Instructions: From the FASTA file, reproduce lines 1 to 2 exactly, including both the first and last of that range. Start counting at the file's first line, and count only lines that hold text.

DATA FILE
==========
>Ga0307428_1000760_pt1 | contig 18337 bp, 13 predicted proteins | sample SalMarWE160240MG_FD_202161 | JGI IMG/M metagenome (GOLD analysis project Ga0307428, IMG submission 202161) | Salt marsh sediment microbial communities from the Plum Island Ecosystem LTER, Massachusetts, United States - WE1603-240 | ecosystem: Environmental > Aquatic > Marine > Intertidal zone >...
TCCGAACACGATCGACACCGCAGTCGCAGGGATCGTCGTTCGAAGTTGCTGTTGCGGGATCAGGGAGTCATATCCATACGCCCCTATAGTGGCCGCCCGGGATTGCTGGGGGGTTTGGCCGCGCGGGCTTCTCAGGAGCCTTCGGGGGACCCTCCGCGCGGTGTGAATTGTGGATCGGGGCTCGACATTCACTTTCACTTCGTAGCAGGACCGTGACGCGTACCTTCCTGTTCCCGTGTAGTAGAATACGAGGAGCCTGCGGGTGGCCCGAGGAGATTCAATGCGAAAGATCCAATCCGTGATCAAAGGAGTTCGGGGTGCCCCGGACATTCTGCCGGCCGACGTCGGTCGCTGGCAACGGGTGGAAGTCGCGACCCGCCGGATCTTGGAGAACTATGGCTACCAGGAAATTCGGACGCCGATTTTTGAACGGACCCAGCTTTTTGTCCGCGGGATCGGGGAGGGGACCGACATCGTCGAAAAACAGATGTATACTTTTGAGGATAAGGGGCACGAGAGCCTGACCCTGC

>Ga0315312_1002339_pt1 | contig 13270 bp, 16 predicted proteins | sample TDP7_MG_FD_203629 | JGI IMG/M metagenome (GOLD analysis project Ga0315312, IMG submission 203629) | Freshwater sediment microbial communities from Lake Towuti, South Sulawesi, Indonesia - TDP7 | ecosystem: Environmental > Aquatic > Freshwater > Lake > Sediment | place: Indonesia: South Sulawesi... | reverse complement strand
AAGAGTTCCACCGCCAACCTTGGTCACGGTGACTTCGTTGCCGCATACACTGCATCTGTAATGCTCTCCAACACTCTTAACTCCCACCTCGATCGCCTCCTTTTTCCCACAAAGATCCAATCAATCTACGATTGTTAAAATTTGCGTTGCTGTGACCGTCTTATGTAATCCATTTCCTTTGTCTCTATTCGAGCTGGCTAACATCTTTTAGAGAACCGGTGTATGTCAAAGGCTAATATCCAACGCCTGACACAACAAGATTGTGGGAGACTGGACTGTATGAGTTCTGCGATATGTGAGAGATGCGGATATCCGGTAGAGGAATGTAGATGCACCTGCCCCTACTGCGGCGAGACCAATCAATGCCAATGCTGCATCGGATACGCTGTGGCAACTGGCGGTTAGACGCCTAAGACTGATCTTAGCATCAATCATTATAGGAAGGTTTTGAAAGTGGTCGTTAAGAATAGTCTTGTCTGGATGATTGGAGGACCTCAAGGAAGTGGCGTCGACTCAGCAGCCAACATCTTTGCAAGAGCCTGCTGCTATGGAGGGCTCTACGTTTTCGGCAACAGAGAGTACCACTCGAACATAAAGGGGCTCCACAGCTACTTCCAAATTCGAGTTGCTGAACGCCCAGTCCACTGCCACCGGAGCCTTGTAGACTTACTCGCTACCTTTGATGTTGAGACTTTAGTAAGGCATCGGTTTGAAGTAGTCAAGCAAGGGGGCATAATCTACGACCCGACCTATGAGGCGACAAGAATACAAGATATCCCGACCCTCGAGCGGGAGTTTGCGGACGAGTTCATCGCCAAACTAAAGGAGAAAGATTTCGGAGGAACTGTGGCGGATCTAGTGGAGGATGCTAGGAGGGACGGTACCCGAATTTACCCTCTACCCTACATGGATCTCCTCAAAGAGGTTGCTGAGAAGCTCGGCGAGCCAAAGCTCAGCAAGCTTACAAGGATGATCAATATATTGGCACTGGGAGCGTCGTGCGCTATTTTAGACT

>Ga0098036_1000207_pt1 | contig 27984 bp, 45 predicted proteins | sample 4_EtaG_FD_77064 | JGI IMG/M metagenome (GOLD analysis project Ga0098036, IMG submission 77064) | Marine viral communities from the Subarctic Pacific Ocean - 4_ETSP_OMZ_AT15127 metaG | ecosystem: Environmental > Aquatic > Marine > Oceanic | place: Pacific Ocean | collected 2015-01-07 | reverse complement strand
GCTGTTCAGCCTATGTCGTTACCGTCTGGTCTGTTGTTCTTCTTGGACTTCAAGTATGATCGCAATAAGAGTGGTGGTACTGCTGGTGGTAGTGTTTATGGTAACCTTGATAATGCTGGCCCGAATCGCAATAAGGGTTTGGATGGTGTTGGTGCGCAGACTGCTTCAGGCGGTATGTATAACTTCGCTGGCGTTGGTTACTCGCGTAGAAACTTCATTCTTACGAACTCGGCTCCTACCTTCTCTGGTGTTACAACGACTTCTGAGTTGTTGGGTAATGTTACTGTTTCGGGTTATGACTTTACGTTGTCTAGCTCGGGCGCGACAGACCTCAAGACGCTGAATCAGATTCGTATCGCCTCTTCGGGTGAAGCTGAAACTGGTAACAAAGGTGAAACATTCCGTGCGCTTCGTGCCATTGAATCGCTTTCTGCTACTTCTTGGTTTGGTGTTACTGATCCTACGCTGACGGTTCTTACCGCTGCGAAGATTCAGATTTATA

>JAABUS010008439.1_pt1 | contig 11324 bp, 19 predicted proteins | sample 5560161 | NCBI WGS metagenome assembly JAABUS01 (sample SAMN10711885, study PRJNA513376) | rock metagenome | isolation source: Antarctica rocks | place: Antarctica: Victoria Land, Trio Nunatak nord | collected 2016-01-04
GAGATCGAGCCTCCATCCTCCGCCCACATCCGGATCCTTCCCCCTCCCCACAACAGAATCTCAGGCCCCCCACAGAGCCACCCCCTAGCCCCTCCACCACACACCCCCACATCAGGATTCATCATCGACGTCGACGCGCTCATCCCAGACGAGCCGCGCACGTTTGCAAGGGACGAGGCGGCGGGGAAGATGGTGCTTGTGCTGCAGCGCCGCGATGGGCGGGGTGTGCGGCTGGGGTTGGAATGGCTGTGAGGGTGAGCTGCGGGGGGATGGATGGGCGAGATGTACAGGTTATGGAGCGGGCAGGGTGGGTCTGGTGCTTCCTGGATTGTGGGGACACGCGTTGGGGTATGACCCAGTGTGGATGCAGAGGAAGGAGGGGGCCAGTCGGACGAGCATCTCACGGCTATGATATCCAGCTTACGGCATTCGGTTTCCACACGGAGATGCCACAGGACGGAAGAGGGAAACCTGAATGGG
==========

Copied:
>Ga0307428_1000760_pt1 | contig 18337 bp, 13 predicted proteins | sample SalMarWE160240MG_FD_202161 | JGI IMG/M metagenome (GOLD analysis project Ga0307428, IMG submission 202161) | Salt marsh sediment microbial communities from the Plum Island Ecosystem LTER, Massachusetts, United States - WE1603-240 | ecosystem: Environmental > Aquatic > Marine > Intertidal zone >...
TCCGAACACGATCGACACCGCAGTCGCAGGGATCGTCGTTCGAAGTTGCTGTTGCGGGATCAGGGAGTCATATCCATACGCCCCTATAGTGGCCGCCCGGGATTGCTGGGGGGTTTGGCCGCGCGGGCTTCTCAGGAGCCTTCGGGGGACCCTCCGCGCGGTGTGAATTGTGGATCGGGGCTCGACATTCACTTTCACTTCGTAGCAGGACCGTGACGCGTACCTTCCTGTTCCCGTGTAGTAGAATACGAGGAGCCTGCGGGTGGCCCGAGGAGATTCAATGCGAAAGATCCAATCCGTGATCAAAGGAGTTCGGGGTGCCCCGGACATTCTGCCGGCCGACGTCGGTCGCTGGCAACGGGTGGAAGTCGCGACCCGCCGGATCTTGGAGAACTATGGCTACCAGGAAATTCGGACGCCGATTTTTGAACGGACCCAGCTTTTTGTCCGCGGGATCGGGGAGGGGACCGACATCGTCGAAAAACAGATGTATACTTTTGAGGATAAGGGGCACGAGAGCCTGACCCTGC